The apology that follows a gut punch to the public needs to be appropriately gutsy, too. Stiff and sanitized won’t do. Neither will “I’m sorry you were offended,” nor any variation on “Mistakes were made.” People have to hear it all the way in the cheap seats.

Yet the bobbled apology happens again and again.

Joe Ricketts, billionaire patriarch of the family that owns the Chicago Cubs, drew fire after Splinter News published a trove of emails in which he engaged in Islamophobic conspiracy theories and other bonkers, bigoted exchanges.

While Ricketts and the Cubs responded quickly, they didn’t blow anyone away with the passion of their regret. We wondered whether a public relations consultant and a dozen lawyers had signed off.

“I strongly believe that bigoted ideas are wrong,” Ricketts said.

“Let me be clear: The language and views expressed in those emails have no place in our society,” said Cubs Chairman Tom Ricketts’ chilly statement.

They didn’t even match the heat of the MLB, which offered that the emails were “extremely offensive and completely at odds with the principles of Major League Baseball.”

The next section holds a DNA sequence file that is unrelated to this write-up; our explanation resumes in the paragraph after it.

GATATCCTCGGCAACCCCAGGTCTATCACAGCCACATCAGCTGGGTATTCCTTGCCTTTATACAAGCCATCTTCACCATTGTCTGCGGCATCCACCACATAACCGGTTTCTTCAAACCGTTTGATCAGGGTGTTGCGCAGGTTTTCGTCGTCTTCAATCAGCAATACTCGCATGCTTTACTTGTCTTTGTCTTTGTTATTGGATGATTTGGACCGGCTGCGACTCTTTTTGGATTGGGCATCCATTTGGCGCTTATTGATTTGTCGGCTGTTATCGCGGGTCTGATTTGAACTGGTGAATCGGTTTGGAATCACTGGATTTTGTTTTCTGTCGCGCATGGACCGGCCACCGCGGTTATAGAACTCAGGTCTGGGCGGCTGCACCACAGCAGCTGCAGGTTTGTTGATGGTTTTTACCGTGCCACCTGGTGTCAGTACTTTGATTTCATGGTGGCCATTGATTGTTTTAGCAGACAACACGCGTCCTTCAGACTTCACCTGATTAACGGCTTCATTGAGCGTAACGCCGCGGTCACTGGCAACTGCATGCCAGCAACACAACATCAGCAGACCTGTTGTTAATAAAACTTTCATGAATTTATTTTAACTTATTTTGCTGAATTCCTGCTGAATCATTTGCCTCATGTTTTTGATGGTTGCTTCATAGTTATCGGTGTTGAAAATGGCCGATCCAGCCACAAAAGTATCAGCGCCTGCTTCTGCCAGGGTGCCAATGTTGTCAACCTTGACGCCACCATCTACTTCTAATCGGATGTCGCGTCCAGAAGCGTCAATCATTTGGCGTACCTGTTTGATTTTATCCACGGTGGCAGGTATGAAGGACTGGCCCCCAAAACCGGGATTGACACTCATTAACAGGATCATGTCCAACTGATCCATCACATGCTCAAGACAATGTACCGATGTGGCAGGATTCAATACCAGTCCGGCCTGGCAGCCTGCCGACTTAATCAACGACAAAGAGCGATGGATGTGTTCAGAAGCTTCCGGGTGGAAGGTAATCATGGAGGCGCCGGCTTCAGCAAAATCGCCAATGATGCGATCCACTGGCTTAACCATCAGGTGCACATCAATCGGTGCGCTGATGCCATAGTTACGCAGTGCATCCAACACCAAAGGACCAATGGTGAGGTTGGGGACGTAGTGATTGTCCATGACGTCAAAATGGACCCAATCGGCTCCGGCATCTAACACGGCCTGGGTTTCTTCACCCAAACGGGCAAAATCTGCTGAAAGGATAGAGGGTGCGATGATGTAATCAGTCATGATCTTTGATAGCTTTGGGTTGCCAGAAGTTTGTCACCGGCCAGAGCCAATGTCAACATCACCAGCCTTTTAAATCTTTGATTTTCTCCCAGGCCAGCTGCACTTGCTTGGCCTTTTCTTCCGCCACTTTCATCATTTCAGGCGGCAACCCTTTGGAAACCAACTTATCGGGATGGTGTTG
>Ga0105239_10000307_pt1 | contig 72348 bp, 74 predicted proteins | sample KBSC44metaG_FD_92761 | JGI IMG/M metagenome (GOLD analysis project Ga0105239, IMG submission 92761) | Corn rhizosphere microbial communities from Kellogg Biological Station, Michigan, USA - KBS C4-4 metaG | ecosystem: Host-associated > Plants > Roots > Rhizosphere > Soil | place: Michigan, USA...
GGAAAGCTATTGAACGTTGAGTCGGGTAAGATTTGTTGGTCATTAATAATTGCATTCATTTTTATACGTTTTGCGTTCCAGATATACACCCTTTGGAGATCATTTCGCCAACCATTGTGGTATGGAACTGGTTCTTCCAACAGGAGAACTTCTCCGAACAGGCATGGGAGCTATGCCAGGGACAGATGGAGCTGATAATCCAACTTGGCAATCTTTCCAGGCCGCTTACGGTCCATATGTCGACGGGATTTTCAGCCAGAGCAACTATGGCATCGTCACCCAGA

Offended fans called for more convincing action. Some noted that the New York Mets hosted their first Muslim American Night last season. One fan expressed a wish to eat a halal Chicago hot dog at a Cubs game.

Amends take time. Improvements in communication or culture may not be immediately visible. A person can’t resign from the title of “patriarch.” That’s why those early responses in a fraught moment matter so much.

Chicago Mayor Rahm Emanuel, no fan of Joe Ricketts, pronounced that the “ignorance and intolerance he has espoused are not welcome in Chicago” and added that Ricketts “should consider himself lucky he has never met my mother. She would teach him a lesson.”

And not, we imagine, a lesson applicable only in Illinois. In Virginia, plagued by a series of scandals at the top levels of state government, Attorney General Mark Herring followed an admission that he had worn blackface in college with a statement saying he was “deeply, deeply sorry” and including the words “ignorance,” “glib,” “callous” “inexcusable” “insensitivity” and “horrific.”

Exhausting the thesaurus isn’t enough. But it’s a start.

Strong words begin to reassure communities and restore trust. They indicate that the offenders understand the harm they’ve caused and now seek to do better. We’re braced for more revelations from yearbooks, texts and who knows where else. Plenty of people in the public eye routinely need to find healing words.

As for the Cubs, they should fashion a stadium-sized gesture of apology. It will take no less to express that hate has no place here.